Syria wanted to buy Swiss weapon technology
Syria has repeatedly tried to order Swiss technology – a vacuum pump, valves and a bioreactor – for the production of weapons of mass destruction, the Swiss State Secretariat for Economic Affairs (Seco) said on Monday.
Seco’s export control has rejected 14 export requests worth about CHF1.7 million ($1.8 million) to Syria since 1998. The involved goods, which may have military or civil uses, required an export permit, said Seco spokeswoman Marie Avet, confirming a report in the Tages-Anzeiger newspaper.
Avet said Seco had “reasons to believe that the goods may be misused by final recipients in Syria for the production of weapons of mass destruction and their carrier systems”.
Switzerland has not supplied Syria with goods that are subject to permit for five years. It tightened existing sanctions in June 2012 because of the worsened situation for civilians. Switzerland has blocked assets and restricted trade and services with Syria.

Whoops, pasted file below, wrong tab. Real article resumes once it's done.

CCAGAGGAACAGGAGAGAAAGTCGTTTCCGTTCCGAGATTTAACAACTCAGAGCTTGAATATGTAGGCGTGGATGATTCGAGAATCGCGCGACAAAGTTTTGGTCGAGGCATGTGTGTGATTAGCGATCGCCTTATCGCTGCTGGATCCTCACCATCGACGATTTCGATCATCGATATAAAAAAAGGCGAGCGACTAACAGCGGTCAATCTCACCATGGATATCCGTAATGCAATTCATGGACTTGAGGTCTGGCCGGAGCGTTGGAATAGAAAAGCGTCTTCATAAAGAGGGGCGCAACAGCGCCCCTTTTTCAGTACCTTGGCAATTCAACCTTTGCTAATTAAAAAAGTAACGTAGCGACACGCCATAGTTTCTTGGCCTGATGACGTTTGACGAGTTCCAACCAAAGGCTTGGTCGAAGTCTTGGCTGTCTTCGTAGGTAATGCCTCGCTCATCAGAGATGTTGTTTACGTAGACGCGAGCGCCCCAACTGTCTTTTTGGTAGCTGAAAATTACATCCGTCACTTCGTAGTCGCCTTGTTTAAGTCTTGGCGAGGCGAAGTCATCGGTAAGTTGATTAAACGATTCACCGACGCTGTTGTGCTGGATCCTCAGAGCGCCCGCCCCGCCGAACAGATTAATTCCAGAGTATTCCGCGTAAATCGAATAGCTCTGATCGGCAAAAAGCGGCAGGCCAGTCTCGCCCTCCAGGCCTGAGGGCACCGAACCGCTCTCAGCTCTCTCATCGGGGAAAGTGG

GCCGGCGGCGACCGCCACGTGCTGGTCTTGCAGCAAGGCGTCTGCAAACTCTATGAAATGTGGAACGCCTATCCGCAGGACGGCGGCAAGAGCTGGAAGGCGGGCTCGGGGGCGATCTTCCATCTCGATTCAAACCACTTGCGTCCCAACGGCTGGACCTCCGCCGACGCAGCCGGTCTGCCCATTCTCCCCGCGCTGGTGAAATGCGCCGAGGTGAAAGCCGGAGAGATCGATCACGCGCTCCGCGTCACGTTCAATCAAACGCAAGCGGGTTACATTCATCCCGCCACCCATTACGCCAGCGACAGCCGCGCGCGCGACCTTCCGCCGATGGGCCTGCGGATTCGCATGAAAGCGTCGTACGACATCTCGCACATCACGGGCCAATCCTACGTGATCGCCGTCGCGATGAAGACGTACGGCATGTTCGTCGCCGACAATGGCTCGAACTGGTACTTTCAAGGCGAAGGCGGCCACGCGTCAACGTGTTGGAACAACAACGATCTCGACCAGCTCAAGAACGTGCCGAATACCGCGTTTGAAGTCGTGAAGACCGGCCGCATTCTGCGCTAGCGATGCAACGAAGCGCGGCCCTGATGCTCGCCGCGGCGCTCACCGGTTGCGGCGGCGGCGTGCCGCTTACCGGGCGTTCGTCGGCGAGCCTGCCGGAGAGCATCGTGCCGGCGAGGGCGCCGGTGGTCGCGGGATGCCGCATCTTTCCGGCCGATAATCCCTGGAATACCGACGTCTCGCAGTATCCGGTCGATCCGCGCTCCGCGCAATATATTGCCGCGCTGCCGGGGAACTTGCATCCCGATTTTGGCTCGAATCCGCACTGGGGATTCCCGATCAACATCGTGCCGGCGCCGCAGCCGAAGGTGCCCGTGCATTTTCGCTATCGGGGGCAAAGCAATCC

The Syrian recipients acted as representatives of bogus companies, Seco confirmed, adding that in at least one of the cases the Scientific Studies and Research Center was behind the sham. The research centre, which develops and produces weapons of mass destruction, is an institute of President Bashar al-Assad’s government.
Switzerland received the information about the planned use of the goods from a partner country, Seco said. In another case, where a Swiss company wanted to export goods to Iran, the United States embassy in Bern called the export control’s attention to the pending business.
Last month, a chemical weapons attack near Damascus killed more than 1,400 people – many of them children – according to US information. Tests had shown that sarin nerve gas was fired on rebel-held areas on August 21, the US government has said.
It was the deadliest incident of the Syrian civil war and the world’s worst use of chemical arms since Iraq’s Saddam Hussein gassed thousands of Kurds in 1988. The Syrian government says the attack was staged by the rebels.
Syria’s conflict has so far been met with international deadlock. The growing violence has killed more than 100,000 people, stoked regional sectarian violence, and revived Cold War-era divisions between Western powers and Russia and China.
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